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QVC, Death of Malls, More: Insiders on LA Retail in 2015 & Beyond

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With 2015 just around the corner, we're taking a look back at LA's retail and fashion scene over the last 15 years. While our Year in Racked highlights the best of 2014, Five Years in Fashion focuses on the years 2000, 2005, 2010, and what's to come for 2015. Let's take a jog through memory lane, shall we?

Oh god, make the selfie stick shopping movement a swift and painless one. Rendering via The Bloc

Now that we've looked back on LA's retail landscape, let's set our sights on the future of our city's shopping scene. As seen with next year's many megadevelopment openings, we can expect more al fresco utopias that think outside of the dead and dying megamall box.

When we last checked in with our industry insider pals, they predicted that boutique-y stretches like Melrose Place would rise again (check), same-day delivery would cater to click-happy shoppers (check), and global brands would make their Stateside debut in Cali (check and check). We tapped Decades's Cameron Silver (who's actually penning a piece on the subject for Now Fashion) and fashion journalist/The Hive co-founder (and Racked guest editor!) Melissa Magsaysay to dust off their crystal balls and tell us what the future may hold for LA retail therapy. Read on below and weigh in on the subject in the comments.

The Glendale Galleria during its major makeover last year.

Shoppers will ditch the malls and department stores. Opening Ceremony blogger (and Harvard Lampoon editor) Alexis Wilkinson writes, "Why mill around in a concrete block for an hour when you can sit in your pajamas for 15 minutes?"

Cameron Silver agrees: "The idea of going to the mall is so tedious and horrendous—It's such a SoCal phenomenon, but I just don't know anyone who goes to The Grove, [which is] extremely successful," but tends to be tourist-heavy. "There's nothing there that I can't buy online. If I were Rick Caruso, I'd really be addressing that in a very serious matter because the consumer buying trends are changing in such a drastic way."

LA's luxury department stores like Neiman Marcus and Barneys New York are "dinosaurs to me," says Silver. "They have become so watered-down because they were scared during the financial crisis, and now they are completely non-distinctive." Nordstrom, surprisingly, "does what it does really well; it has a better buy than Neiman's," he tells us.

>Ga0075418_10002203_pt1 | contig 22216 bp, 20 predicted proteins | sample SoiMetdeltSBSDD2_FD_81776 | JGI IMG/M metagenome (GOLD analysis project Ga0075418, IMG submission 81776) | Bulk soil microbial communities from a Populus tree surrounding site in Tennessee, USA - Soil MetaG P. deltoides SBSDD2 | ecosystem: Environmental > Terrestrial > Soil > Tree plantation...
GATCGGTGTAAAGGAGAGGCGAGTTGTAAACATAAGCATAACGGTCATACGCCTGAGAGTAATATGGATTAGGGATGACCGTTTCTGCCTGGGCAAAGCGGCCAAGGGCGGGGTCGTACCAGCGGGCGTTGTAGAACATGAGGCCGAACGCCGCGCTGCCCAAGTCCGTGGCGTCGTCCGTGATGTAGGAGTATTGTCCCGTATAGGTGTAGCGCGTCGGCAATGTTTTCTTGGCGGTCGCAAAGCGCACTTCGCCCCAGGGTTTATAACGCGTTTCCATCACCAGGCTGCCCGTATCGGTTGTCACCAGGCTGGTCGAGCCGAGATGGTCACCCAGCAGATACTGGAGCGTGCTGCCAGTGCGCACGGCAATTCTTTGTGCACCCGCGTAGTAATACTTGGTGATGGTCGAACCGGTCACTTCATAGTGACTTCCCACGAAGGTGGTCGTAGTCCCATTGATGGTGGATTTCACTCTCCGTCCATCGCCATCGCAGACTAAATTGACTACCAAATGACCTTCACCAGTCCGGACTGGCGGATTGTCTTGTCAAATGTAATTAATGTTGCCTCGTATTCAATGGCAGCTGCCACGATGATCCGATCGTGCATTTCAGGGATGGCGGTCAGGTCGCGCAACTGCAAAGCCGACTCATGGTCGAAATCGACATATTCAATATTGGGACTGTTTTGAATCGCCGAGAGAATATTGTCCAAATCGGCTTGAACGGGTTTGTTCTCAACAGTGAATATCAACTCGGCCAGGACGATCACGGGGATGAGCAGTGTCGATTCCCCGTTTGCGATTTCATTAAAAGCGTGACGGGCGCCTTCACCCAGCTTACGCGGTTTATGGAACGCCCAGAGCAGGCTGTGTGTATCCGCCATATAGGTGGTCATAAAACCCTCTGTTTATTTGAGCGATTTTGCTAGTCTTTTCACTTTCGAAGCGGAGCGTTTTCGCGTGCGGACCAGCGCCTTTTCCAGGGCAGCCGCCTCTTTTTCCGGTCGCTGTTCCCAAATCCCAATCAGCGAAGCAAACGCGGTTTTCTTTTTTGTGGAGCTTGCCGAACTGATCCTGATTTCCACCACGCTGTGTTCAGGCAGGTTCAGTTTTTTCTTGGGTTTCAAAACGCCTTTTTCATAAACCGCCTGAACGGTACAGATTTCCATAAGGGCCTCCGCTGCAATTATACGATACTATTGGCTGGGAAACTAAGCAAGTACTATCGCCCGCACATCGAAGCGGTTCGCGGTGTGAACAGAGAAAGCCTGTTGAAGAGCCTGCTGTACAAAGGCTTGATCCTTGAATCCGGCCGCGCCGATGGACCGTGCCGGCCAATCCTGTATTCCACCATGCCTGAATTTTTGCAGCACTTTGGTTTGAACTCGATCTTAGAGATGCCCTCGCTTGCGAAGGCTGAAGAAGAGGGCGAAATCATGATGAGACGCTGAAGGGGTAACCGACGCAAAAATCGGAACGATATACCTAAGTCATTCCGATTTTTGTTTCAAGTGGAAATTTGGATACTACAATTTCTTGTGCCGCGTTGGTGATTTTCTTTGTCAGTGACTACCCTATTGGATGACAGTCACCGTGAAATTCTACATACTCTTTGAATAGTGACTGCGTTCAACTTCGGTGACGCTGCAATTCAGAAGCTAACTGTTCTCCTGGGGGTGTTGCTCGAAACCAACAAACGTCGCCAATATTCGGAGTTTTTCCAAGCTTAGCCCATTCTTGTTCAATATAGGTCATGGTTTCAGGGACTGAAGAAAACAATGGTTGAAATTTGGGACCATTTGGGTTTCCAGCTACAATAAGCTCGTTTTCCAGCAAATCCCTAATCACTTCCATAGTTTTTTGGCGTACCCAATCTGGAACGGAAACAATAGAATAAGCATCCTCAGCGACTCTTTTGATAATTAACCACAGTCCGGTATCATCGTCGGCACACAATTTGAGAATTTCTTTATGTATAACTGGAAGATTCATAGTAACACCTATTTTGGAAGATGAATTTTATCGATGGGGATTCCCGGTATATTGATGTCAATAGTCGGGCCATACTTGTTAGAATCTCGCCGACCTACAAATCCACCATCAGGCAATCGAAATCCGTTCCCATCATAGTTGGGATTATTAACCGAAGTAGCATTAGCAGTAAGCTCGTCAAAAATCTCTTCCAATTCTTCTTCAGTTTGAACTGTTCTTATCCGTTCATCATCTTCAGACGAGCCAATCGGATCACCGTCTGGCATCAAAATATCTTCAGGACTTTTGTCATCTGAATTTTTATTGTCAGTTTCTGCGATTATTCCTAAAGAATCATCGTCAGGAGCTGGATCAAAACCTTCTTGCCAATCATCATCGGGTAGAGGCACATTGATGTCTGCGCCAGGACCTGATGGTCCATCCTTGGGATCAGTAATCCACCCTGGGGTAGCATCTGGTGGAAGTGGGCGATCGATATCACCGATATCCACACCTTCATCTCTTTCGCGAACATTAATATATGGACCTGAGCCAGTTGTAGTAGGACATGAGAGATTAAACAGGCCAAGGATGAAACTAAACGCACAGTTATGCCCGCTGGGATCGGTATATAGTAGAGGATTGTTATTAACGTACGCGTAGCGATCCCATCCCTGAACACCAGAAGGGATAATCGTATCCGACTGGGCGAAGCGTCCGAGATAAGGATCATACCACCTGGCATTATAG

Image via Opening Ceremony

Retailers will get creative. "I predict and hope that retail will continue to be more personal and creative in the way spaces are chosen, interiors are designed and services are tailored to shoppers," says Magsaysay. "Look at Elder Statesman, nestled away in an assuming home or Irene Neuwirth's gorgeous and homey space complete with a kitchen."

Silver predicts we'll start seeing more "atmospheric, eclectic, multi-generational, and multi-price" retailers like Dover Street Market and Opening Ceremony that offer "a different way of shopping. I want to be seduced, not sold to—I think a lot of those edgy retailers are the ones that are going to do well."

Urban Decay's Fashion Island flagship. Image via Urban Decay

Retailers will need to get high-tech. As we've seen with Urban Decay's innovative beauty haven and True Religion's screen-happy BevCenter shop, brands will find ways to stay connected to shoppers in-store and through mobile devices. "There are things that have yet to be invented, but those who have been on the omni-channel bandwagon are in," says Silver.

Magsaysay says one such boutique that's getting it right is Pacific Palisades designer shop Elyse Walker. "I love how well [she] knows her customer and caters to her thoroughly from personal shopping to social media."

Nicole Richie presents her clothing collection on QVC. Image via

Surprise: QVC could be the way of the future. "The ones who are laughing all the way to the bank are [TV shopping channel and website] QVC," says Silver. A regular collaborator with designers and stylists, "they're offering everything, and you can watch TV and be entertained. They're the original 'online retailer.'"
· All Five Years in Fashion Posts [Racked]
· Madison's Founders On How LA Dressed in the Year 2000 [Racked]
· In 2005, LA Was All About Kitson and Robertson Boulevard [Racked]
· Fashion's Night Out, Santa Monica Place & Collabs Ruled 2010 [Racked]

Opening Ceremony

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